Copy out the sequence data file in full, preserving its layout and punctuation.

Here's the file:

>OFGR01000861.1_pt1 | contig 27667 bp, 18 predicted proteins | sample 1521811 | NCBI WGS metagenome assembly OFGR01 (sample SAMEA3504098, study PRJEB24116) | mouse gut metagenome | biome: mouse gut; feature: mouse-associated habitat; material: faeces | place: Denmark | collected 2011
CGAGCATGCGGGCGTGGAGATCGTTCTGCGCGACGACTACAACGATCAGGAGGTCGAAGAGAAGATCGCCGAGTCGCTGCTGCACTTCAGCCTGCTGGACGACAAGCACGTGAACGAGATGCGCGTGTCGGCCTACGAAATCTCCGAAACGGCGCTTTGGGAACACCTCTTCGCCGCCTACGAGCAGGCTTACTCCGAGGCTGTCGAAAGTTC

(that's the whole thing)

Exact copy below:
>OFGR01000861.1_pt1 | contig 27667 bp, 18 predicted proteins | sample 1521811 | NCBI WGS metagenome assembly OFGR01 (sample SAMEA3504098, study PRJEB24116) | mouse gut metagenome | biome: mouse gut; feature: mouse-associated habitat; material: faeces | place: Denmark | collected 2011
CGAGCATGCGGGCGTGGAGATCGTTCTGCGCGACGACTACAACGATCAGGAGGTCGAAGAGAAGATCGCCGAGTCGCTGCTGCACTTCAGCCTGCTGGACGACAAGCACGTGAACGAGATGCGCGTGTCGGCCTACGAAATCTCCGAAACGGCGCTTTGGGAACACCTCTTCGCCGCCTACGAGCAGGCTTACTCCGAGGCTGTCGAAAGTTC